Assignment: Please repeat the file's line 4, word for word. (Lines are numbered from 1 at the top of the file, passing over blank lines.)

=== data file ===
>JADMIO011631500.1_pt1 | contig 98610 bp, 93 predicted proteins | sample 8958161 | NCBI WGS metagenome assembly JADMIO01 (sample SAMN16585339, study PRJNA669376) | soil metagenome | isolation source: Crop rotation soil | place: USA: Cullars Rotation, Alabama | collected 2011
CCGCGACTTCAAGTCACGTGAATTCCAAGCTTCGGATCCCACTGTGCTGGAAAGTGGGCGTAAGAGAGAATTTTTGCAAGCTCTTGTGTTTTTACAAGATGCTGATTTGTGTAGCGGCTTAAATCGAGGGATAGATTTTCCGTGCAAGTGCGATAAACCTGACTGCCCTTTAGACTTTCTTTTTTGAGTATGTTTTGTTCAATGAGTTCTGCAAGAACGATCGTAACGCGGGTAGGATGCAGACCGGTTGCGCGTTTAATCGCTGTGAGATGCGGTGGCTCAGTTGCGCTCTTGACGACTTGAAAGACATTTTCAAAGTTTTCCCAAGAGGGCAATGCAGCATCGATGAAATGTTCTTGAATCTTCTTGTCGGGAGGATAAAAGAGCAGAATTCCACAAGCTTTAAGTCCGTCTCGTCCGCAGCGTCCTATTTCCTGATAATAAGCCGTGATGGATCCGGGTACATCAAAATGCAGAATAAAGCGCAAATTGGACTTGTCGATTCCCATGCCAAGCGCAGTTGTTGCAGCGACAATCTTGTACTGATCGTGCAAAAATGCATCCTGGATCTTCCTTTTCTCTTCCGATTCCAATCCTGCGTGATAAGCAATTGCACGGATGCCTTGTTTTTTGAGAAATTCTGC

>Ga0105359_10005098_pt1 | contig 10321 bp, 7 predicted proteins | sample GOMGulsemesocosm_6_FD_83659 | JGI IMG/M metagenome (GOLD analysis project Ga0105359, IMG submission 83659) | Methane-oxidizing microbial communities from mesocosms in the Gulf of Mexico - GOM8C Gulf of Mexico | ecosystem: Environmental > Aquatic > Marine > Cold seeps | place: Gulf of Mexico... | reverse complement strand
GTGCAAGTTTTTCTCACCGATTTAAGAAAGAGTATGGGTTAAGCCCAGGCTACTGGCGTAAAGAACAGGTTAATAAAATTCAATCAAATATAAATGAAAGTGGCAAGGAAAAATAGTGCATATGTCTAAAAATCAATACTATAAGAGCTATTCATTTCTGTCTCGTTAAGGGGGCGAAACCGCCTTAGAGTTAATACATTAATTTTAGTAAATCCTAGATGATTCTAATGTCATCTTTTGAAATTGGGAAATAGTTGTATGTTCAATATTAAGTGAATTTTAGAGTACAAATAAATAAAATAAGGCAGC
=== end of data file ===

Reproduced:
GTGCAAGTTTTTCTCACCGATTTAAGAAAGAGTATGGGTTAAGCCCAGGCTACTGGCGTAAAGAACAGGTTAATAAAATTCAATCAAATATAAATGAAAGTGGCAAGGAAAAATAGTGCATATGTCTAAAAATCAATACTATAAGAGCTATTCATTTCTGTCTCGTTAAGGGGGCGAAACCGCCTTAGAGTTAATACATTAATTTTAGTAAATCCTAGATGATTCTAATGTCATCTTTTGAAATTGGGAAATAGTTGTATGTTCAATATTAAGTGAATTTTAGAGTACAAATAAATAAAATAAGGCAGC